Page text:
Medicinal plant of South African origin, used mainly to treat acute bronchitis and cough, usually found in tincture (drops).


Name: Pelargonium
Binomial name: Pelargonium sidoides, Pelargonium reniform
French name: pelargonium , géranium du Cap
English name: Pelargonium
German name: Pelargonium
Italian name: Pelargonium
Spanish name: Pelargonium




Umckaline, coumarin derivatives, flavonoids , tannins.

parts used

Roots (rhizomes)


Antibacterial, expectorant, immune stimulant.


– Acute bronchitis
– Cough
– Respiratory infections
– Tuberculosis
–  Colds
– Sinusitis
– Flu

Secundary effects

In rare cases: digestive disorders, diseases of the nervous system, skin rashes.


Pregnancy, lactation, kidney, heart, liver or clotting problems and hypertension. The European Medicines Agency (EMA) advises against using pelargonium in children under 6 years of age.


none known


Internal use
– Tincture (drops)
According to (Swiss local reference site on health and pharmacy), check out the doses of Pelargonium tincture:
– 20 to 30 drops three times a day in the acute phase (bronchitis sharp, etc.).
– 10 to 20 drops 3 times a day for prevention, for at least one week.
Children from 6 to 12 years old:
– 10 to 20 drops 3 times a day.
Children from 6 months:
5 to 10 drops 3 times a day.

– Capsules

– Pills

Where does it grow?

Pelargonium sidoides (the species most commonly used) is a species whose genus is found only in South Africa. The bushes, which can reach 50 cm in height, are adorned with purple flowers.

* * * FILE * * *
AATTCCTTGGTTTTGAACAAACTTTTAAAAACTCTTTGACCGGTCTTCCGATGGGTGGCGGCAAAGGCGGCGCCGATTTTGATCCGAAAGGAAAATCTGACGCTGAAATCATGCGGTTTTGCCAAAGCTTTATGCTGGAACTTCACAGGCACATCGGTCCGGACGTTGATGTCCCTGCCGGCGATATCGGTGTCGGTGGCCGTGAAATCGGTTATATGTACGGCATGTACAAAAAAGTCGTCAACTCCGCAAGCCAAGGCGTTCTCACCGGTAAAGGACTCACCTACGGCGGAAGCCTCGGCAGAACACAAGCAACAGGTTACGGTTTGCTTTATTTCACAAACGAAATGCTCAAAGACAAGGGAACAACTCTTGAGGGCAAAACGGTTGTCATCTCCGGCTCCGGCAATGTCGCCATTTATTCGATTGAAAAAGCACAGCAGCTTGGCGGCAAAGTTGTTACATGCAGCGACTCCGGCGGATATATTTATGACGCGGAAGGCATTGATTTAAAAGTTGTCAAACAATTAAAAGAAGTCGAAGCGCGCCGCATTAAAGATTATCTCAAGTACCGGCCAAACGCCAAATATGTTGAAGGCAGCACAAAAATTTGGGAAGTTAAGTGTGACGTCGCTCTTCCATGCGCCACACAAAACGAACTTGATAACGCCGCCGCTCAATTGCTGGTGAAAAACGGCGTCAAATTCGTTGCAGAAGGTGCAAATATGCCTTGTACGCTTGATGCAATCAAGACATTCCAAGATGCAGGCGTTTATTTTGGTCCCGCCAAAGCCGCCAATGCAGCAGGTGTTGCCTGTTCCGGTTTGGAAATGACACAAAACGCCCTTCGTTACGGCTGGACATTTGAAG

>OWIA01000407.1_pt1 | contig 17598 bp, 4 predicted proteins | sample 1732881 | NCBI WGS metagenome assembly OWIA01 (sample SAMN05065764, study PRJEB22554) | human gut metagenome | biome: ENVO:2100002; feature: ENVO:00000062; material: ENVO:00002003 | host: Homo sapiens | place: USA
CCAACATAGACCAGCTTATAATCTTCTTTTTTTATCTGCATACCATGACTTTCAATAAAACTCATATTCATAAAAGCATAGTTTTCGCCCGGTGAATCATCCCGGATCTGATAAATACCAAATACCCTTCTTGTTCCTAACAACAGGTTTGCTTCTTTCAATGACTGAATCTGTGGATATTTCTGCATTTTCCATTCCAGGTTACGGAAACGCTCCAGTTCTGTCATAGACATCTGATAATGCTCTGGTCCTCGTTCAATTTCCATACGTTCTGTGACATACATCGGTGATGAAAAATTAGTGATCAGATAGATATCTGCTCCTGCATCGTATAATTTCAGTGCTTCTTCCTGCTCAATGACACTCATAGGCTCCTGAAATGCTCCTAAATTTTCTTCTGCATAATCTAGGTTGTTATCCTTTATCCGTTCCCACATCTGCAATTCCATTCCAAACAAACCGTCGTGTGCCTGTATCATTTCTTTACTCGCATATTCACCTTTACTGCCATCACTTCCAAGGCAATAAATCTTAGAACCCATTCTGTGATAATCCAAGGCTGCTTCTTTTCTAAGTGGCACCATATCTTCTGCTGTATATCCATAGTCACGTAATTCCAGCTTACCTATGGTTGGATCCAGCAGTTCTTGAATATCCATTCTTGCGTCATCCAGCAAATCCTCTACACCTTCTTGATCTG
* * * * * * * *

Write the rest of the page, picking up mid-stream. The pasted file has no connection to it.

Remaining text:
– The Pelargonium plant was discovered (in the western world) by an Englishman, MCH Stevens infected by tuberculosis, who had left South Africa in 1897 to enjoy a milder climate. A sorcerer from South Africa gave him a decoction of pelargonium and the effect was very positive.

 – From a scientific point of view, several studies have demonstrated the antibacterial action of pelargonium and effectiveness in the treatment of acute bronchitis, for example. It seems that the pharmacological effect of Pelargonium is based on the fact that this plant prevents bacteria and viruses from attaching to the cells of the mucous membrane of the respiratory system.

– In 1983, the German drug manufacturer marketed a medicine based on Pelargonium sidoides, called Umckaloabo. Years later, the drug continues to be a commercial success around the world (Europe and North America in particular).

Jeanne Kenney
 | Website

I’m a stylist trainer, a content creator, and an entrepreneur passion. Virgo sign and Pisces ascendant, I move easily between my dreams, the crazy world I want, and my feet on the ground to carry out my projects.

Leave a Reply

Your email address will not be published. Required fields are marked *